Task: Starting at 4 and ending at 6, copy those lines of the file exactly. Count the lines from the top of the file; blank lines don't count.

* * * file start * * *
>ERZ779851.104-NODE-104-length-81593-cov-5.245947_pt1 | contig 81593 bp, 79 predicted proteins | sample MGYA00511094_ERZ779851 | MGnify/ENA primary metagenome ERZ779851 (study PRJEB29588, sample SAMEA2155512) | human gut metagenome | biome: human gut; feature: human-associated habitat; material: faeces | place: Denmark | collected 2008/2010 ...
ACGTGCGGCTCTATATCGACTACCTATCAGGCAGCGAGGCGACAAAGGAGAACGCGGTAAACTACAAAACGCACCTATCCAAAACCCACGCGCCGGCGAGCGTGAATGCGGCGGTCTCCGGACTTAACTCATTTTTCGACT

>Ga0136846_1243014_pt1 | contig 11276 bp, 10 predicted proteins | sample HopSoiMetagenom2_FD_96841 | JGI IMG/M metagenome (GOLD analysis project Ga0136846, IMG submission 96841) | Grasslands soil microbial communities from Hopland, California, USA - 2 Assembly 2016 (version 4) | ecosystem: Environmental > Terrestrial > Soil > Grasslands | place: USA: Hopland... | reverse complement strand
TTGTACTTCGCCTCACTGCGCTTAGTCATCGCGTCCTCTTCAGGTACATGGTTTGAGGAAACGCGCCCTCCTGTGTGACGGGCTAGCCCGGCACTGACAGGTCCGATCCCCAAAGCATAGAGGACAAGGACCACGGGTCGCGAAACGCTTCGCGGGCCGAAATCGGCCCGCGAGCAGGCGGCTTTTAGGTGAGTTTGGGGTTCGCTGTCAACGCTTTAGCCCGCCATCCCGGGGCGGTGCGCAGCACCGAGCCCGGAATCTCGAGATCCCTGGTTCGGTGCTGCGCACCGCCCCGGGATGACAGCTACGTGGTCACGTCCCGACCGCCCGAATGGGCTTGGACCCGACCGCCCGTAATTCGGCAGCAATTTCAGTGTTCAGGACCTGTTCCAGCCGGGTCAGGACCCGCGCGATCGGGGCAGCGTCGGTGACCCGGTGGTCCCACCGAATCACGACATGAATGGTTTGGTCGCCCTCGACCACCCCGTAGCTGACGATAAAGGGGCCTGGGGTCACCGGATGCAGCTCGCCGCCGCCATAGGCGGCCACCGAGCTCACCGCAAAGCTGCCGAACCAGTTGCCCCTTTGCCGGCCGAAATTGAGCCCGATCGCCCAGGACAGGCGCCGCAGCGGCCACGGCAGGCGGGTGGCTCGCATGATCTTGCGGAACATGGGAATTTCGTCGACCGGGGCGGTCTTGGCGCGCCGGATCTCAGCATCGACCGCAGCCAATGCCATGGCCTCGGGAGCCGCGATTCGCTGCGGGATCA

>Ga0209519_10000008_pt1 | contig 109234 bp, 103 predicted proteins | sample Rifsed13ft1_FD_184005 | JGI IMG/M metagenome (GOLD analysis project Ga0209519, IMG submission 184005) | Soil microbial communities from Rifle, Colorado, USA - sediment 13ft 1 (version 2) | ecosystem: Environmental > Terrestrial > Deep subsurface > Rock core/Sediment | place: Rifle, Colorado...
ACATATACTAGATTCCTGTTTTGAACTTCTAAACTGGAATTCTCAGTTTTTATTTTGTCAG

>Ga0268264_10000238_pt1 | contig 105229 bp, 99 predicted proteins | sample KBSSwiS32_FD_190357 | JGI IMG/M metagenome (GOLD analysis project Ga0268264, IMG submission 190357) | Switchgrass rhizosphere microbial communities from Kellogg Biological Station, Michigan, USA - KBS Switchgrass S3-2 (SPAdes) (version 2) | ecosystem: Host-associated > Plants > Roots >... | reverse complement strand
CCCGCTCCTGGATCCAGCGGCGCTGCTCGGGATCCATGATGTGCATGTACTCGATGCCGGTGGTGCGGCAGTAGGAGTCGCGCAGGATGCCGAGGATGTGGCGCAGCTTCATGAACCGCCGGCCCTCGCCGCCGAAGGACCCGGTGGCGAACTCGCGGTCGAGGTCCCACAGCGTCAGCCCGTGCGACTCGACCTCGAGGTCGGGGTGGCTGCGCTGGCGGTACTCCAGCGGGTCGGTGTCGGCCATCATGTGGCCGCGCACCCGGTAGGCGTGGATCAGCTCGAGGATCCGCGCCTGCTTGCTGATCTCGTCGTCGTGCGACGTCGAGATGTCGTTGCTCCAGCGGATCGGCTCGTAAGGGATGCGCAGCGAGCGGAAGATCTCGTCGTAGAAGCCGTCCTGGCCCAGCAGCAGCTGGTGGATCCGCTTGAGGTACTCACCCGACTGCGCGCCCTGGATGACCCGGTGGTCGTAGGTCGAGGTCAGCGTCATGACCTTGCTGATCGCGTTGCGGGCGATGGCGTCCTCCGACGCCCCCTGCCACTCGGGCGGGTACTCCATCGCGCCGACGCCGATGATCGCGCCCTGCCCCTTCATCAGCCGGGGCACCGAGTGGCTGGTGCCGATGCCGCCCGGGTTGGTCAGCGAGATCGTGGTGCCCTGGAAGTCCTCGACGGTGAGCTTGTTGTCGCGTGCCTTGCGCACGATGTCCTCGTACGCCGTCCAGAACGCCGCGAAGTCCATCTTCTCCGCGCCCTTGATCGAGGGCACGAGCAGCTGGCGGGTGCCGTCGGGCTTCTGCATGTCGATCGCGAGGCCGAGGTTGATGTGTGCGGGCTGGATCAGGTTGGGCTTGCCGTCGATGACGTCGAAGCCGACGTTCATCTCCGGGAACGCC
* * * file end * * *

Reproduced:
TTGTACTTCGCCTCACTGCGCTTAGTCATCGCGTCCTCTTCAGGTACATGGTTTGAGGAAACGCGCCCTCCTGTGTGACGGGCTAGCCCGGCACTGACAGGTCCGATCCCCAAAGCATAGAGGACAAGGACCACGGGTCGCGAAACGCTTCGCGGGCCGAAATCGGCCCGCGAGCAGGCGGCTTTTAGGTGAGTTTGGGGTTCGCTGTCAACGCTTTAGCCCGCCATCCCGGGGCGGTGCGCAGCACCGAGCCCGGAATCTCGAGATCCCTGGTTCGGTGCTGCGCACCGCCCCGGGATGACAGCTACGTGGTCACGTCCCGACCGCCCGAATGGGCTTGGACCCGACCGCCCGTAATTCGGCAGCAATTTCAGTGTTCAGGACCTGTTCCAGCCGGGTCAGGACCCGCGCGATCGGGGCAGCGTCGGTGACCCGGTGGTCCCACCGAATCACGACATGAATGGTTTGGTCGCCCTCGACCACCCCGTAGCTGACGATAAAGGGGCCTGGGGTCACCGGATGCAGCTCGCCGCCGCCATAGGCGGCCACCGAGCTCACCGCAAAGCTGCCGAACCAGTTGCCCCTTTGCCGGCCGAAATTGAGCCCGATCGCCCAGGACAGGCGCCGCAGCGGCCACGGCAGGCGGGTGGCTCGCATGATCTTGCGGAACATGGGAATTTCGTCGACCGGGGCGGTCTTGGCGCGCCGGATCTCAGCATCGACCGCAGCCAATGCCATGGCCTCGGGAGCCGCGATTCGCTGCGGGATCA

>Ga0209519_10000008_pt1 | contig 109234 bp, 103 predicted proteins | sample Rifsed13ft1_FD_184005 | JGI IMG/M metagenome (GOLD analysis project Ga0209519, IMG submission 184005) | Soil microbial communities from Rifle, Colorado, USA - sediment 13ft 1 (version 2) | ecosystem: Environmental > Terrestrial > Deep subsurface > Rock core/Sediment | place: Rifle, Colorado...
ACATATACTAGATTCCTGTTTTGAACTTCTAAACTGGAATTCTCAGTTTTTATTTTGTCAG